Book Review: Teaching Science through the Grades July 21 2020
Teaching Science through the Grades, edited by David Mitchell
This rich collection of essays on the unique approach to teaching science used in Waldorf schools around the world, leads teachers and all readers through the development of the science curriculum, reflecting in turn, the development of the child.
It is not so easy to understand this very different approach to science teaching. Waldorf schools follow the path of Goethe, not Newton. Goethe developed an experiential path of knowledge in the sciences, avoiding the more theoretical approach that is so common in modern teaching. Science begins in the kindergarten with cultivating in children the capacity to observe, to notice changes, to rejoice in nature, and to understand living things out of this innate tendency. As the child grows, the teacher capitalizes on the easy areas of developmental interest while still encouraging the noticing of everything around: the sounds, the scents, the colors, the abundant growth, the changing of the seasons, the habits of animals, and the landscape as it is shaped by all living things — including human beings!
Scientific study becomes a little more formal in fourth grade with the examination of animals as they relate to human beings. In fifth grade, the investigation of plants follows with much more technical language and attention to botanists and their studies, but also with a continued reminder of the relationship of these living things to the life of the children, the lives of people. Open-hearted gratitude is always encouraged for all that the plant and animal kingdoms offer to the people of the earth.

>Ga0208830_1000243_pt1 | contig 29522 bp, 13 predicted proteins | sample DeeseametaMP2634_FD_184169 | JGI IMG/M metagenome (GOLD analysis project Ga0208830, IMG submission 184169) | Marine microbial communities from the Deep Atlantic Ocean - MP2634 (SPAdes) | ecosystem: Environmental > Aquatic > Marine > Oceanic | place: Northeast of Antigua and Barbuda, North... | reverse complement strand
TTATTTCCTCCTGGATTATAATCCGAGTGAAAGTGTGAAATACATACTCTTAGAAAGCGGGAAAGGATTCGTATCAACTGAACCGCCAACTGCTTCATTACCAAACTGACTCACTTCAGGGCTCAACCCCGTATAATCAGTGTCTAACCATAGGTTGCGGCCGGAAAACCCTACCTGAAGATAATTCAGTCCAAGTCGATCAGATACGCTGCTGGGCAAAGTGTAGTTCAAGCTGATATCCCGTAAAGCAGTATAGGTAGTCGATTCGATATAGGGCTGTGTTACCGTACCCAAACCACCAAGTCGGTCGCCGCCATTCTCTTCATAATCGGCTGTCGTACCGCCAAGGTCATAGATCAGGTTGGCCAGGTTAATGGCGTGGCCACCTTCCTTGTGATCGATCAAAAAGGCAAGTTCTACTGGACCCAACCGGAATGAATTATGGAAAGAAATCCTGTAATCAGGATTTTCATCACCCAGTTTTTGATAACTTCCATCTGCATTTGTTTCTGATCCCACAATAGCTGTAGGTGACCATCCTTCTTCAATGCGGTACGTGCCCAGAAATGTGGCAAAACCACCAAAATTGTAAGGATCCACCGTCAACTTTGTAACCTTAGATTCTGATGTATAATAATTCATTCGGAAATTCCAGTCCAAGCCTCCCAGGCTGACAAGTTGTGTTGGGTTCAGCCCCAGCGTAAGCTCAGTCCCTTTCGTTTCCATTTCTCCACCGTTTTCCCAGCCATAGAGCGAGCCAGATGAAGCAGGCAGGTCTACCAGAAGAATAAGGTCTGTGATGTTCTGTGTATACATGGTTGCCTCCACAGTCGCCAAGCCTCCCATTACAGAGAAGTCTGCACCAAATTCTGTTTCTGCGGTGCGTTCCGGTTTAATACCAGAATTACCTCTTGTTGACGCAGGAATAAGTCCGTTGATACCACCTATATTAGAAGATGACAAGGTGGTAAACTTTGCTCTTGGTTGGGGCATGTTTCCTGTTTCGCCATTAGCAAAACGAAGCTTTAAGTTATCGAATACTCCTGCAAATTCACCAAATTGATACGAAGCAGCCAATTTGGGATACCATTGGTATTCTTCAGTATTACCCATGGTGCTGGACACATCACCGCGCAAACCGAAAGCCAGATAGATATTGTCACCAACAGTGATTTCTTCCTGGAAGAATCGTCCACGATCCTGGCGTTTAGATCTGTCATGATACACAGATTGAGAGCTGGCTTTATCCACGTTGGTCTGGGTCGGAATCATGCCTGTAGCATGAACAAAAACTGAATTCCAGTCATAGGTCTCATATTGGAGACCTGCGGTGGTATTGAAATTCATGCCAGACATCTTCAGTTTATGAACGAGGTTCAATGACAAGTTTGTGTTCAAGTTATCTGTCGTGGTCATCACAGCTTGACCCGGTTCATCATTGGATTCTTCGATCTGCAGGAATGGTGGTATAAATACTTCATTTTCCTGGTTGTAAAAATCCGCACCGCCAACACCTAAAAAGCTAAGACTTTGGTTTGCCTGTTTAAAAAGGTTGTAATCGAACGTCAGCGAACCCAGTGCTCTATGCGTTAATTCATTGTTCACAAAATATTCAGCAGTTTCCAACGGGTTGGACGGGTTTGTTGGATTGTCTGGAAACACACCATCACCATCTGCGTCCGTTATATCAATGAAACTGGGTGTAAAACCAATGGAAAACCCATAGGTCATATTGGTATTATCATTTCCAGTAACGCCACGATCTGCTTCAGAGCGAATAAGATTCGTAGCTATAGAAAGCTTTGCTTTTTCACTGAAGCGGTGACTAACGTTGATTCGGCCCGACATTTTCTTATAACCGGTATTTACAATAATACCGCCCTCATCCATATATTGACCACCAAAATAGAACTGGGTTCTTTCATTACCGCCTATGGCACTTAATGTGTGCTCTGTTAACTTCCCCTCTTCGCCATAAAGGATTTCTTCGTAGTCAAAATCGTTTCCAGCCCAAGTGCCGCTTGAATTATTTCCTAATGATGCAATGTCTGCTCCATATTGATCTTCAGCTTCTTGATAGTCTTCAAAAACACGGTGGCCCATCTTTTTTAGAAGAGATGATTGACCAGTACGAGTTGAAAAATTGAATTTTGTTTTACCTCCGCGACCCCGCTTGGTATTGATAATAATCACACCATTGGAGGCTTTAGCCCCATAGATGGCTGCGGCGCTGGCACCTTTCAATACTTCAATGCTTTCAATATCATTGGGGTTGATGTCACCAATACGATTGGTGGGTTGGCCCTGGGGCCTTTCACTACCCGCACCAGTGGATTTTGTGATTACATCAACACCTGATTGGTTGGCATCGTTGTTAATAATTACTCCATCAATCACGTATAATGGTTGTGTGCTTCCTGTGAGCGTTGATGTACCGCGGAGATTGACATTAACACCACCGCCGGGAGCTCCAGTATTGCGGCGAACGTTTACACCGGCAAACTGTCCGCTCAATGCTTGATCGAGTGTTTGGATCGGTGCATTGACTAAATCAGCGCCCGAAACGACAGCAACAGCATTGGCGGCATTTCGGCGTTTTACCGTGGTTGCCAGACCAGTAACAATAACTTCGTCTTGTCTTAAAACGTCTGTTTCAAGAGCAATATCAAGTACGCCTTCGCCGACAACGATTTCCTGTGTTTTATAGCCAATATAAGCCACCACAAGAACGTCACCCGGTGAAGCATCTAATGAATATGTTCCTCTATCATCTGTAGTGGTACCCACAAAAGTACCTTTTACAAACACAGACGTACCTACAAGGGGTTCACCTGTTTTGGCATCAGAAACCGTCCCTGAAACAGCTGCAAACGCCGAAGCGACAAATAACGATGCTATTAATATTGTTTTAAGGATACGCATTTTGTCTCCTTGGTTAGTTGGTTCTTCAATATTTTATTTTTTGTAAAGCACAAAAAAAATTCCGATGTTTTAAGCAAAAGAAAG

When a child turns twelve, with the onset of puberty hot on the heels of every youngster, a new kind of objectivity and thinking is possible. This makes the introduction of lifeless science possible. Minerals, rocks, stones, gems, caves, and mountains are explored with the skills now cultivated over the previous six years of keen observation, love and gratitude for the things and beings of the earth, and limitless interest in all that is around us. Physics is introduced in grade six and this is built upon through seventh and eighth grades. By high school; observation, heightened interest, the pursuit of natural curiosity, dedication to exploration, and analytical thinking are solid habits of study in Waldorf students.
Teaching Science through the Grades carries readers through these phenomena and this approach, giving a sense of why and how science is taught in all Waldorf schools. Capacities to be developed are the goals of this method with social ideals of participation and sharing discoveries as an added benefit to this approach. No studying the theories of others to be memorized and proven in pre-developed experiments in controlled laboratories for Waldorf students or teachers! Life is the curriculum and science is all around us. That’s what students learn to trust in our world. Waldorf teachers are cultivating the Newtons, Einsteins, Pasteurs, Curies, and Leibnitzes of the future, leading them through the path to sciences that these giants of thinking followed themselves — experience, observation, clear thinking!